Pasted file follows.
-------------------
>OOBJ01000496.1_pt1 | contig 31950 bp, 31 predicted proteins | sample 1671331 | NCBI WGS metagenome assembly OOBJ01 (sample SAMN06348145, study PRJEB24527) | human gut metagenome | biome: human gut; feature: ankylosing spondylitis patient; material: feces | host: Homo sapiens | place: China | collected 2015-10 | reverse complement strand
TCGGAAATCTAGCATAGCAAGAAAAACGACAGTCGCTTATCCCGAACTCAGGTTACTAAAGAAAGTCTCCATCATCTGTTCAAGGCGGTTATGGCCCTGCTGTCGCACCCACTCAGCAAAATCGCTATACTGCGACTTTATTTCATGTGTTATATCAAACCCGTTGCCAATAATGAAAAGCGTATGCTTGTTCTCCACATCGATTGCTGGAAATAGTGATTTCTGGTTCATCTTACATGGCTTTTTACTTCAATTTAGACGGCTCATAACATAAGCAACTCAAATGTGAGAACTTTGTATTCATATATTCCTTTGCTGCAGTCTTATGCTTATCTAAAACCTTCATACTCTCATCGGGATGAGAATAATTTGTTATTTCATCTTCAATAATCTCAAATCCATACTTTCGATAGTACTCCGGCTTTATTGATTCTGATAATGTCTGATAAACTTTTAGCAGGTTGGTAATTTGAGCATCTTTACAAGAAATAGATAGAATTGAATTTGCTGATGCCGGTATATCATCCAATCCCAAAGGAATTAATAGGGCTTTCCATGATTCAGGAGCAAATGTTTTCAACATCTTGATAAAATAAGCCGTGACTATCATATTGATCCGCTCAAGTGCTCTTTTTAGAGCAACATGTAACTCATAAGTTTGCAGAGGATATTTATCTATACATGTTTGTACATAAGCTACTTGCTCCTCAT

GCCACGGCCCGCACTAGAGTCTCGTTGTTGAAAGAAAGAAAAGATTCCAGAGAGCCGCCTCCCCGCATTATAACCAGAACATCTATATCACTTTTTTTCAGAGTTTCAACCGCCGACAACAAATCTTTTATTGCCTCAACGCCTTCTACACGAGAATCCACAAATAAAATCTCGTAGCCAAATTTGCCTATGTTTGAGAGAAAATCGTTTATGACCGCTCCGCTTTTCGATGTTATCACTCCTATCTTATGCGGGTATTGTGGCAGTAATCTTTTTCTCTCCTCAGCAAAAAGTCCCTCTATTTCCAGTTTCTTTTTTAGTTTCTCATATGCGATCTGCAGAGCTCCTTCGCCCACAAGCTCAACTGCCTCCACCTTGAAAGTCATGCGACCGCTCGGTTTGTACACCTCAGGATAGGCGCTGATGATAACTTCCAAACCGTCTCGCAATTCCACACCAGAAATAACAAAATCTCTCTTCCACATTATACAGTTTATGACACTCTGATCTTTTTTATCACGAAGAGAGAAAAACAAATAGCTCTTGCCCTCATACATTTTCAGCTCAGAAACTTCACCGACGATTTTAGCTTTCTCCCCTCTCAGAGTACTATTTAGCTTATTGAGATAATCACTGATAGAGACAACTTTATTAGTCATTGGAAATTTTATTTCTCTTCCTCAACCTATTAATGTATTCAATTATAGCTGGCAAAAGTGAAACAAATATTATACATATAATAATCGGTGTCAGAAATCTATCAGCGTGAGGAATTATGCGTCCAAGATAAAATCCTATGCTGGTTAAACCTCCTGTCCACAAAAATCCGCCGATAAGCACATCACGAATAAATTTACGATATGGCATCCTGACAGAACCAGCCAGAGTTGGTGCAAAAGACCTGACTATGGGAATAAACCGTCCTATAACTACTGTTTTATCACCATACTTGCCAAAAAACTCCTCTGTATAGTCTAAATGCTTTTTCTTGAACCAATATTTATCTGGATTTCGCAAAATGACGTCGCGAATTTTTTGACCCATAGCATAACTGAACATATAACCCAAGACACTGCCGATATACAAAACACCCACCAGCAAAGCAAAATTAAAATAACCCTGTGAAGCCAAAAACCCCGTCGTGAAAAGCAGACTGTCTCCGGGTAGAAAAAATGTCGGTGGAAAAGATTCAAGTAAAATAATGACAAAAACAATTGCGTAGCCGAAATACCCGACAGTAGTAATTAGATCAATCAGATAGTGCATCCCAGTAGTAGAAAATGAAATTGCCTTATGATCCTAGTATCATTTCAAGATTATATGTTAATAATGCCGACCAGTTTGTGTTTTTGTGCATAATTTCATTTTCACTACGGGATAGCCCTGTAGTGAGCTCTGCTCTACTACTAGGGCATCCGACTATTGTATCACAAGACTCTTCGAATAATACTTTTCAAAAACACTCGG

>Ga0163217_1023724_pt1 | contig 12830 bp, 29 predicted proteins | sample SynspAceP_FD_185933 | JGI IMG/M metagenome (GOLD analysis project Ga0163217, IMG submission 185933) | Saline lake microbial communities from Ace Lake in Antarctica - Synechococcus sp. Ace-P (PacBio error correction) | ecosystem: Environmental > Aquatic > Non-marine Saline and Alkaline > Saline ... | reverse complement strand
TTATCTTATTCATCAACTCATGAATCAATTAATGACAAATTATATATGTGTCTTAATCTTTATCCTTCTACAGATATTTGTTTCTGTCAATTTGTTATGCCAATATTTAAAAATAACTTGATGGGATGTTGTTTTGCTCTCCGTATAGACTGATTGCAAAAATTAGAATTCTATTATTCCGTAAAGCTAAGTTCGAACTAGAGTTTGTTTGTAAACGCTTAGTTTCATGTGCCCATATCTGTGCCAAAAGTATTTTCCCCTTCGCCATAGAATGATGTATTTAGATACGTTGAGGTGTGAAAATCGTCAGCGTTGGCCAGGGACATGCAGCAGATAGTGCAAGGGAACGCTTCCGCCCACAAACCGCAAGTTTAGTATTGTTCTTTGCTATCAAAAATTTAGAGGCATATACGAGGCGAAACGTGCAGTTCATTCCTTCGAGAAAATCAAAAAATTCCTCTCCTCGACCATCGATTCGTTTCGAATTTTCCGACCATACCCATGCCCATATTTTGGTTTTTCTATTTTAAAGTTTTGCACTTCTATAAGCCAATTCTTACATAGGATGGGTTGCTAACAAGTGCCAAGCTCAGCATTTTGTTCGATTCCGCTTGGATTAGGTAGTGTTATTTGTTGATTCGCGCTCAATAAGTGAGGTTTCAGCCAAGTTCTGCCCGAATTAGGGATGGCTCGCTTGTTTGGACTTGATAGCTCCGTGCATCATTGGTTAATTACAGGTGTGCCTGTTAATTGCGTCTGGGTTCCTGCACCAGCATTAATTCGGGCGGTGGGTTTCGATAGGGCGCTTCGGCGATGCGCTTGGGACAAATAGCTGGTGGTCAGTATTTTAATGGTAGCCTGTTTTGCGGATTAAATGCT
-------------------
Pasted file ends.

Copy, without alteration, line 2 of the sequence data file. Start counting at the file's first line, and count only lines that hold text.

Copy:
TCGGAAATCTAGCATAGCAAGAAAAACGACAGTCGCTTATCCCGAACTCAGGTTACTAAAGAAAGTCTCCATCATCTGTTCAAGGCGGTTATGGCCCTGCTGTCGCACCCACTCAGCAAAATCGCTATACTGCGACTTTATTTCATGTGTTATATCAAACCCGTTGCCAATAATGAAAAGCGTATGCTTGTTCTCCACATCGATTGCTGGAAATAGTGATTTCTGGTTCATCTTACATGGCTTTTTACTTCAATTTAGACGGCTCATAACATAAGCAACTCAAATGTGAGAACTTTGTATTCATATATTCCTTTGCTGCAGTCTTATGCTTATCTAAAACCTTCATACTCTCATCGGGATGAGAATAATTTGTTATTTCATCTTCAATAATCTCAAATCCATACTTTCGATAGTACTCCGGCTTTATTGATTCTGATAATGTCTGATAAACTTTTAGCAGGTTGGTAATTTGAGCATCTTTACAAGAAATAGATAGAATTGAATTTGCTGATGCCGGTATATCATCCAATCCCAAAGGAATTAATAGGGCTTTCCATGATTCAGGAGCAAATGTTTTCAACATCTTGATAAAATAAGCCGTGACTATCATATTGATCCGCTCAAGTGCTCTTTTTAGAGCAACATGTAACTCATAAGTTTGCAGAGGATATTTATCTATACATGTTTGTACATAAGCTACTTGCTCCTCAT